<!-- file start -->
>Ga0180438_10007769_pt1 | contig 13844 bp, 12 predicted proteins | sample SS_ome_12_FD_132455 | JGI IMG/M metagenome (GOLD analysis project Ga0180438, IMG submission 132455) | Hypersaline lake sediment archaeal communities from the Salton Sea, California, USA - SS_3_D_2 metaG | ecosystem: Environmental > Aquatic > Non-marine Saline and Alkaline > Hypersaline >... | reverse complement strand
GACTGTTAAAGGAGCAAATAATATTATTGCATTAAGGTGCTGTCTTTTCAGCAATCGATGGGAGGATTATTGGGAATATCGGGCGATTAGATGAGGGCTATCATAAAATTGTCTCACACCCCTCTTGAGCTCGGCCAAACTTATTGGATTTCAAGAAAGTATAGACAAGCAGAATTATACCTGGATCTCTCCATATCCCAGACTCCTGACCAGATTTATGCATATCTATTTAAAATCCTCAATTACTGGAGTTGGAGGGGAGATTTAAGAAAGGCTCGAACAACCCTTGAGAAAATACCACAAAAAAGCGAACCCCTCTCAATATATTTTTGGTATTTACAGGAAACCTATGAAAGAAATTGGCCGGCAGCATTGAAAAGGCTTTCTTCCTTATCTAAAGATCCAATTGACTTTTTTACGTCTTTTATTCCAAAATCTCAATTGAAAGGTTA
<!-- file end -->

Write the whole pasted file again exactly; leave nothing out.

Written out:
>Ga0180438_10007769_pt1 | contig 13844 bp, 12 predicted proteins | sample SS_ome_12_FD_132455 | JGI IMG/M metagenome (GOLD analysis project Ga0180438, IMG submission 132455) | Hypersaline lake sediment archaeal communities from the Salton Sea, California, USA - SS_3_D_2 metaG | ecosystem: Environmental > Aquatic > Non-marine Saline and Alkaline > Hypersaline >... | reverse complement strand
GACTGTTAAAGGAGCAAATAATATTATTGCATTAAGGTGCTGTCTTTTCAGCAATCGATGGGAGGATTATTGGGAATATCGGGCGATTAGATGAGGGCTATCATAAAATTGTCTCACACCCCTCTTGAGCTCGGCCAAACTTATTGGATTTCAAGAAAGTATAGACAAGCAGAATTATACCTGGATCTCTCCATATCCCAGACTCCTGACCAGATTTATGCATATCTATTTAAAATCCTCAATTACTGGAGTTGGAGGGGAGATTTAAGAAAGGCTCGAACAACCCTTGAGAAAATACCACAAAAAAGCGAACCCCTCTCAATATATTTTTGGTATTTACAGGAAACCTATGAAAGAAATTGGCCGGCAGCATTGAAAAGGCTTTCTTCCTTATCTAAAGATCCAATTGACTTTTTTACGTCTTTTATTCCAAAATCTCAATTGAAAGGTTA